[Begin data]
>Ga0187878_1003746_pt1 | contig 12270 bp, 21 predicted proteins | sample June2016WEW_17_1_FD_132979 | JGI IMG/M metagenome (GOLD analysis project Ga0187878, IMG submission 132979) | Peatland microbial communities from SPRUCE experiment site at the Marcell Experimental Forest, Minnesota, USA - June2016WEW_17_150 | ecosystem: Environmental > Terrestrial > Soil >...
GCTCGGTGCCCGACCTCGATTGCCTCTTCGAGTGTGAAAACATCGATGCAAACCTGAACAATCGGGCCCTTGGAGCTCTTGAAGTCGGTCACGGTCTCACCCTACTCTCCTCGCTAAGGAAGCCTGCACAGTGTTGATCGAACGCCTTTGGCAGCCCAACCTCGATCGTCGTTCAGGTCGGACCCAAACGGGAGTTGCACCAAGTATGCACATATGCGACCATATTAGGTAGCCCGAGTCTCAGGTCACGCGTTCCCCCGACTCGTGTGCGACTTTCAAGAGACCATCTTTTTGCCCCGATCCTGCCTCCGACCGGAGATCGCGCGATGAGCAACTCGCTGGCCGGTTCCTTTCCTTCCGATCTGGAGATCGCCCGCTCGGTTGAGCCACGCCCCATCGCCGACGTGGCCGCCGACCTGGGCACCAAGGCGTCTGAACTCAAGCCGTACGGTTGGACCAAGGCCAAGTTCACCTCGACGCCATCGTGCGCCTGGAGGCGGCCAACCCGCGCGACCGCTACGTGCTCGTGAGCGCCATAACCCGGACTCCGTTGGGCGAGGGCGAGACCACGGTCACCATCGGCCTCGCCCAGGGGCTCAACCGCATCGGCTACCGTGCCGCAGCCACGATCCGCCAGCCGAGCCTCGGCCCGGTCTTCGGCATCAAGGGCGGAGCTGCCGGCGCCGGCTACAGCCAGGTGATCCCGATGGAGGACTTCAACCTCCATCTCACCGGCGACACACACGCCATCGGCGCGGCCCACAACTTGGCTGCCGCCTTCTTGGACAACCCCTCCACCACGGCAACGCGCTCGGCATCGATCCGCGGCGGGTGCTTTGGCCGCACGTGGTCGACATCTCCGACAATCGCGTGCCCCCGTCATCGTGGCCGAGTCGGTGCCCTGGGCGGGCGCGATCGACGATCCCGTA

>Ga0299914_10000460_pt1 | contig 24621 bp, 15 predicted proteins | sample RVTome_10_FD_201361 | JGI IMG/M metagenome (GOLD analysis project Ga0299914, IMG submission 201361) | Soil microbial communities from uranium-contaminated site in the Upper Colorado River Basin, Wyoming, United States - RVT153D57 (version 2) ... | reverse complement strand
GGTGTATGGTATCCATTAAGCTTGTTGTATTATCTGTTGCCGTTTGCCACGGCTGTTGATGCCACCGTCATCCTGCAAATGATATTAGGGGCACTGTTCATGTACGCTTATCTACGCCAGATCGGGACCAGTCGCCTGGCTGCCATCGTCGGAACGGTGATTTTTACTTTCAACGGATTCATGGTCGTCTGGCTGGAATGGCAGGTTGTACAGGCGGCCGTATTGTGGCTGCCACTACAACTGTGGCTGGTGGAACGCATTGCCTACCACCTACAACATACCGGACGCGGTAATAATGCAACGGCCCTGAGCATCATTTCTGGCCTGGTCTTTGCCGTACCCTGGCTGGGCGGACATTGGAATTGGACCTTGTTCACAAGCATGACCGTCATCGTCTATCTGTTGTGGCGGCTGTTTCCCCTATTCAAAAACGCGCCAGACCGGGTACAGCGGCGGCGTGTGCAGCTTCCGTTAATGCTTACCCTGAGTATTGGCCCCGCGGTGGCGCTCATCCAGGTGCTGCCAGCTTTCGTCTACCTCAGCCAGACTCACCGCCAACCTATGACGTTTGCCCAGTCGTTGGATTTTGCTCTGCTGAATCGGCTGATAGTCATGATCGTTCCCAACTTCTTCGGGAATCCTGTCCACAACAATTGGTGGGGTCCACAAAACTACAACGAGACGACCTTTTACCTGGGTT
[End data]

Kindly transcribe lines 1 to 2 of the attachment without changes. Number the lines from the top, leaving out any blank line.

>Ga0187878_1003746_pt1 | contig 12270 bp, 21 predicted proteins | sample June2016WEW_17_1_FD_132979 | JGI IMG/M metagenome (GOLD analysis project Ga0187878, IMG submission 132979) | Peatland microbial communities from SPRUCE experiment site at the Marcell Experimental Forest, Minnesota, USA - June2016WEW_17_150 | ecosystem: Environmental > Terrestrial > Soil >...
GCTCGGTGCCCGACCTCGATTGCCTCTTCGAGTGTGAAAACATCGATGCAAACCTGAACAATCGGGCCCTTGGAGCTCTTGAAGTCGGTCACGGTCTCACCCTACTCTCCTCGCTAAGGAAGCCTGCACAGTGTTGATCGAACGCCTTTGGCAGCCCAACCTCGATCGTCGTTCAGGTCGGACCCAAACGGGAGTTGCACCAAGTATGCACATATGCGACCATATTAGGTAGCCCGAGTCTCAGGTCACGCGTTCCCCCGACTCGTGTGCGACTTTCAAGAGACCATCTTTTTGCCCCGATCCTGCCTCCGACCGGAGATCGCGCGATGAGCAACTCGCTGGCCGGTTCCTTTCCTTCCGATCTGGAGATCGCCCGCTCGGTTGAGCCACGCCCCATCGCCGACGTGGCCGCCGACCTGGGCACCAAGGCGTCTGAACTCAAGCCGTACGGTTGGACCAAGGCCAAGTTCACCTCGACGCCATCGTGCGCCTGGAGGCGGCCAACCCGCGCGACCGCTACGTGCTCGTGAGCGCCATAACCCGGACTCCGTTGGGCGAGGGCGAGACCACGGTCACCATCGGCCTCGCCCAGGGGCTCAACCGCATCGGCTACCGTGCCGCAGCCACGATCCGCCAGCCGAGCCTCGGCCCGGTCTTCGGCATCAAGGGCGGAGCTGCCGGCGCCGGCTACAGCCAGGTGATCCCGATGGAGGACTTCAACCTCCATCTCACCGGCGACACACACGCCATCGGCGCGGCCCACAACTTGGCTGCCGCCTTCTTGGACAACCCCTCCACCACGGCAACGCGCTCGGCATCGATCCGCGGCGGGTGCTTTGGCCGCACGTGGTCGACATCTCCGACAATCGCGTGCCCCCGTCATCGTGGCCGAGTCGGTGCCCTGGGCGGGCGCGATCGACGATCCCGTA